Many people face unconscious bias in terms of other people’s assumptions about their positions, skills, and interests. There can be reduced opportunities for people to contribute to overall productivity and efficiency, as well as increased job dissatisfaction and attrition rates. Company leadership can help address these types of biases by providing awareness training, working to ensure representation at all levels of the organization, and consistently communicating the importance of diversity and inclusion.
A Black employee voices a dissenting opinion during a meeting; later that day, they are approached by their manager, who has received complaints about their reportedly aggressive behavior.
Unconscious bias can show up in day-to-day interactions at the office. Often, the same information communicated in the same manner is received differently depending on who is expressing it. Company leadership and managers can address this type of bias by providing awareness, communication training, and learning to model inclusive communication.
How Can We Eliminate Unconscious Bias?
So how can we avoid these common pitfalls? The above examples included some practical steps that managers, HR professionals, and company leadership can take to reduce unconscious bias in the workplace. But it doesn’t end at the management level! Everyone needs to do their part to minimize prejudice and inequity at work.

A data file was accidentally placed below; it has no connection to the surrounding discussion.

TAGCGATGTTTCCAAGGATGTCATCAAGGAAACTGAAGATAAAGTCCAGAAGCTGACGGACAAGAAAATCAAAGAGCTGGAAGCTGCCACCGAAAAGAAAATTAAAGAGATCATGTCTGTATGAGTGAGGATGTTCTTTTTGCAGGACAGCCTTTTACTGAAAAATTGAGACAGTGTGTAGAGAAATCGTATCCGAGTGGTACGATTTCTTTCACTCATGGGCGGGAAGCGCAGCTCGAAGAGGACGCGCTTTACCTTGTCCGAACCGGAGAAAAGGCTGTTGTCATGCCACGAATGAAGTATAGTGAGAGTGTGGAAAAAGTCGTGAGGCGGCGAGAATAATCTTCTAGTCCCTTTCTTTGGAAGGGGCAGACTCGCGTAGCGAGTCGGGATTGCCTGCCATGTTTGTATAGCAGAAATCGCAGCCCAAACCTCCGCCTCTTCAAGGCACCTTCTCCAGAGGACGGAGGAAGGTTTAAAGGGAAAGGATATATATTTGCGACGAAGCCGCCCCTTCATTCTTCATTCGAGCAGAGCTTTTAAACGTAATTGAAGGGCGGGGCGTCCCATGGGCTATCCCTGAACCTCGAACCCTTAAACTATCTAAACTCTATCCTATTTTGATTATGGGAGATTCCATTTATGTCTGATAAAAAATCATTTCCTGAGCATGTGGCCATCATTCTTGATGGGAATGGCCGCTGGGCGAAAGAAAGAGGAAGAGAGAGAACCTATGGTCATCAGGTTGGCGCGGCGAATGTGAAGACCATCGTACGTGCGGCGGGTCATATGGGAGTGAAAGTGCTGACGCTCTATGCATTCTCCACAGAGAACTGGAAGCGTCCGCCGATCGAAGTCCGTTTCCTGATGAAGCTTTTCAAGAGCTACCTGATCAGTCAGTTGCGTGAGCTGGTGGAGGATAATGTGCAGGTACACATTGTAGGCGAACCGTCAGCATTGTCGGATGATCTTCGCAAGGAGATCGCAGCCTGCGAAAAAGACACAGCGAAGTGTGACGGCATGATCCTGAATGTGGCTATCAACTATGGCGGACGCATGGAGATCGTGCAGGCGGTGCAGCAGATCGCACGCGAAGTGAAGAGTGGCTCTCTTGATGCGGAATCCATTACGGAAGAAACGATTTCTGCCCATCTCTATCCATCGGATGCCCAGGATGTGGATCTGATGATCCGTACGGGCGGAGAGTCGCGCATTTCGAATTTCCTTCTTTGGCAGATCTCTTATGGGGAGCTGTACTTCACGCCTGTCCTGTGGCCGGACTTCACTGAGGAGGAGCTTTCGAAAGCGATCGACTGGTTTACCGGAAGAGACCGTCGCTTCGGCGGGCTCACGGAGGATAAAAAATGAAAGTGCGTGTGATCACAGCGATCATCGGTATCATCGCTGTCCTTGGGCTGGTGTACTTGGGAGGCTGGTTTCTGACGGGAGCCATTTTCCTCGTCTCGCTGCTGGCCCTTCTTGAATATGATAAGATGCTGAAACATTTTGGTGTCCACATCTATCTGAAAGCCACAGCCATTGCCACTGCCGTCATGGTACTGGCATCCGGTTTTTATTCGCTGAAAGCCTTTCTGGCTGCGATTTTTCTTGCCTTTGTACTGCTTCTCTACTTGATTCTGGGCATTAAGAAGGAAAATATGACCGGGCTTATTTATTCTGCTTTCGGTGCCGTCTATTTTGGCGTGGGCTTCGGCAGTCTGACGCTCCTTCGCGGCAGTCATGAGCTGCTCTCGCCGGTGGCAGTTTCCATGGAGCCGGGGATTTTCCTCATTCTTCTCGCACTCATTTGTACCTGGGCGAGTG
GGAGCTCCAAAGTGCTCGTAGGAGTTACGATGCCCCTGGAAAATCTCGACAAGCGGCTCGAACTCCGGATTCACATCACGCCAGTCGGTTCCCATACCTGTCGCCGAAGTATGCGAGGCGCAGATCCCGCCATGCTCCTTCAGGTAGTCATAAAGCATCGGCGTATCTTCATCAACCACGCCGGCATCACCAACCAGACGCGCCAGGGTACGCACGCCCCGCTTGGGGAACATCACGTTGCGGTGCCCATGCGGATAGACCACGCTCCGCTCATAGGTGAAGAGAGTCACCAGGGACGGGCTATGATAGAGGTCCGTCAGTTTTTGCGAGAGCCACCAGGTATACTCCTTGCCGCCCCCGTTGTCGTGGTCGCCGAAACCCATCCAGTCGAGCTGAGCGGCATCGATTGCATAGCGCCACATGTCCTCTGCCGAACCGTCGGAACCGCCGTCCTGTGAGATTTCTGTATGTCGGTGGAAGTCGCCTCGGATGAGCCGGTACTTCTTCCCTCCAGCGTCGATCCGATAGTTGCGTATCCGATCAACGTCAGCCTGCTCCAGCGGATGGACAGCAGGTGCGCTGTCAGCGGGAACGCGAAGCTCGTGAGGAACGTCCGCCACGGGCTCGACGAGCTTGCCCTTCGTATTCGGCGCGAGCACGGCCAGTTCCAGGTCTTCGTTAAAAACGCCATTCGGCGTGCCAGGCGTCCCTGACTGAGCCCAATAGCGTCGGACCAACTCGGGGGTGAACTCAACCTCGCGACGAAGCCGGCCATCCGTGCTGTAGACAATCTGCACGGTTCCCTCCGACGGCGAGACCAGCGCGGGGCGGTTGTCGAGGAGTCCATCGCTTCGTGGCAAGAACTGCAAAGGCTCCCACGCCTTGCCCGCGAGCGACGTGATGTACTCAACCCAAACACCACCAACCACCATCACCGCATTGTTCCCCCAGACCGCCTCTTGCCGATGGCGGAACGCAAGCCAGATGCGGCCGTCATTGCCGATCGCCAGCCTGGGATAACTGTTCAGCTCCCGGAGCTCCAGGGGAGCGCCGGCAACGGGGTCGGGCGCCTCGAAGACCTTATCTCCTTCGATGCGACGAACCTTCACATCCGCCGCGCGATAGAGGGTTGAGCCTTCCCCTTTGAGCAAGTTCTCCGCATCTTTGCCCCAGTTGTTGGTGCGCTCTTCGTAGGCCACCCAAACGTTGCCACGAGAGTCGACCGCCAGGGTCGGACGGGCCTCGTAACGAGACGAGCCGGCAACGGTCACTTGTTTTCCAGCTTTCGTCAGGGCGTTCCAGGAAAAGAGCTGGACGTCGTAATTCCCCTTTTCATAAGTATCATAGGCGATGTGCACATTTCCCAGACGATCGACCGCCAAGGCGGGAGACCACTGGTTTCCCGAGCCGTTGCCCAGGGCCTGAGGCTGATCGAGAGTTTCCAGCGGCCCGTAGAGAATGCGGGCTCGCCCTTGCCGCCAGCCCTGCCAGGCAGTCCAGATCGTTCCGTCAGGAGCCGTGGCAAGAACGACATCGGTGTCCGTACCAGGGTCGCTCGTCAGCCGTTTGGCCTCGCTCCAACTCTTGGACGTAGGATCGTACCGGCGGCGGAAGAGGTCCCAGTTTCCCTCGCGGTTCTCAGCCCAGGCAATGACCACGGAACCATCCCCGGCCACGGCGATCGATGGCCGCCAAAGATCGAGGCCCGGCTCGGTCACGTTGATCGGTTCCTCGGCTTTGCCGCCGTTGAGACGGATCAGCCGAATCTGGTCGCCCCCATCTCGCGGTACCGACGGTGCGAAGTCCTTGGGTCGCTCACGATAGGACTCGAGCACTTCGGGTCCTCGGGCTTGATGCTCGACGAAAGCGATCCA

First, acknowledge your unconscious biases – remember, we all do! They don’t make you awful; they make you human.
Second, practice slowing down and paying attention to your first impressions or knee-jerk reactions. Our brain’s categorization of people who are “like” or “unlike” us may drive our unconscious bias. Taking the time to pause and question those immediate impressions can help us determine whether we are judging clearly or whether our unconscious biases are at play.
Third, do some research! Learn more about how unconscious biases begin, why they are a natural brain function, how they impact the world around us when we act on them, and how we can better manage them and talk about them with others.
Finally, take advantage of opportunities to expand your horizons and expose yourself to new experiences and people. This is great for your brain health – and a lot of fun! It also serves as a great reminder of the value of diversity. The world would be a very dull place if we were all exactly alike!